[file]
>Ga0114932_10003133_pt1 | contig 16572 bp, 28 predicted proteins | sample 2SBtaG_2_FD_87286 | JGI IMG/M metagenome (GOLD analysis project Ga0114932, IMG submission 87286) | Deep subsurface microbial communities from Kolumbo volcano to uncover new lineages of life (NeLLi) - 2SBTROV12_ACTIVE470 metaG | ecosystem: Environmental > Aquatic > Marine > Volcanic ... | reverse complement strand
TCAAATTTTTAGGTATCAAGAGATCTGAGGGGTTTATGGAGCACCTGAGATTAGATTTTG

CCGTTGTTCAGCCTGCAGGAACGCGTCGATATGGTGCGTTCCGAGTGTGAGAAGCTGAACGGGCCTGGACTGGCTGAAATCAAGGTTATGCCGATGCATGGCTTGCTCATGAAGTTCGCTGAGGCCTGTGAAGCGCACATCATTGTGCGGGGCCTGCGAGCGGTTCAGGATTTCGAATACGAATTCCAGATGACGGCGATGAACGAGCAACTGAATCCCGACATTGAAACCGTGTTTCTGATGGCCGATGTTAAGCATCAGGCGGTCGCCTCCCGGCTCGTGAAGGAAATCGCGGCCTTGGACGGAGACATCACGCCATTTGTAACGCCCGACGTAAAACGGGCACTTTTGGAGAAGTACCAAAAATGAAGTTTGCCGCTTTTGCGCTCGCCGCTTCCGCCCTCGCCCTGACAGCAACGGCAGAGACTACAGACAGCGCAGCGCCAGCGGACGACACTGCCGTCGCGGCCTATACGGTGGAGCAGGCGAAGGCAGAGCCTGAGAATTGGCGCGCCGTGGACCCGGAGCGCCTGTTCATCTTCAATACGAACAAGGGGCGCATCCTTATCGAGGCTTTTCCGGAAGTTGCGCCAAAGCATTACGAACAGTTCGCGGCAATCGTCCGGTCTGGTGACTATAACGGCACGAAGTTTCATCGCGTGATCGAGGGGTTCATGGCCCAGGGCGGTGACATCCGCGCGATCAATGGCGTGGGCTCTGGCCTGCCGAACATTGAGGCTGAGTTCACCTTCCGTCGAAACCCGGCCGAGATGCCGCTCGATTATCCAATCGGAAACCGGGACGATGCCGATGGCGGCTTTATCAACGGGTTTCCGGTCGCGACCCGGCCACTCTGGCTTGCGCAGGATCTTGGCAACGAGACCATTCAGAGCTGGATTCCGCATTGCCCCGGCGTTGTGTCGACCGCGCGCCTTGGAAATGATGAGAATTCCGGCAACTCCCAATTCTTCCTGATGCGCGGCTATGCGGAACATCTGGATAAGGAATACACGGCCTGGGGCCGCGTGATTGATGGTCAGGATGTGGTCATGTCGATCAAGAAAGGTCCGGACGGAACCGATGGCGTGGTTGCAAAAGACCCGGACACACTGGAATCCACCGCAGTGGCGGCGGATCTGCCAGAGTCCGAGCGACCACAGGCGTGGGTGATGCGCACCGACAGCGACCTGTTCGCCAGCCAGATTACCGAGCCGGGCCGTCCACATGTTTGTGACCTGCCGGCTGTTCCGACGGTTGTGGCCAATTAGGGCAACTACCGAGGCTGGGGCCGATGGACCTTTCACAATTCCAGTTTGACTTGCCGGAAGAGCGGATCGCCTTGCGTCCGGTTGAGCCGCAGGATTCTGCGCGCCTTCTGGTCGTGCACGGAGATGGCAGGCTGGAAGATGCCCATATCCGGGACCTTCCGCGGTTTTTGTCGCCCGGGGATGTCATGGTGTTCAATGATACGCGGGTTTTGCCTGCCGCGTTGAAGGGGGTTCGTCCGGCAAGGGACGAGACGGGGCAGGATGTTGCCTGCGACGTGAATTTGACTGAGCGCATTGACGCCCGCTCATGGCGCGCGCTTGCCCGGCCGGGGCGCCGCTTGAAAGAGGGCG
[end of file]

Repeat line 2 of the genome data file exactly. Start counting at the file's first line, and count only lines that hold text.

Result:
TCAAATTTTTAGGTATCAAGAGATCTGAGGGGTTTATGGAGCACCTGAGATTAGATTTTG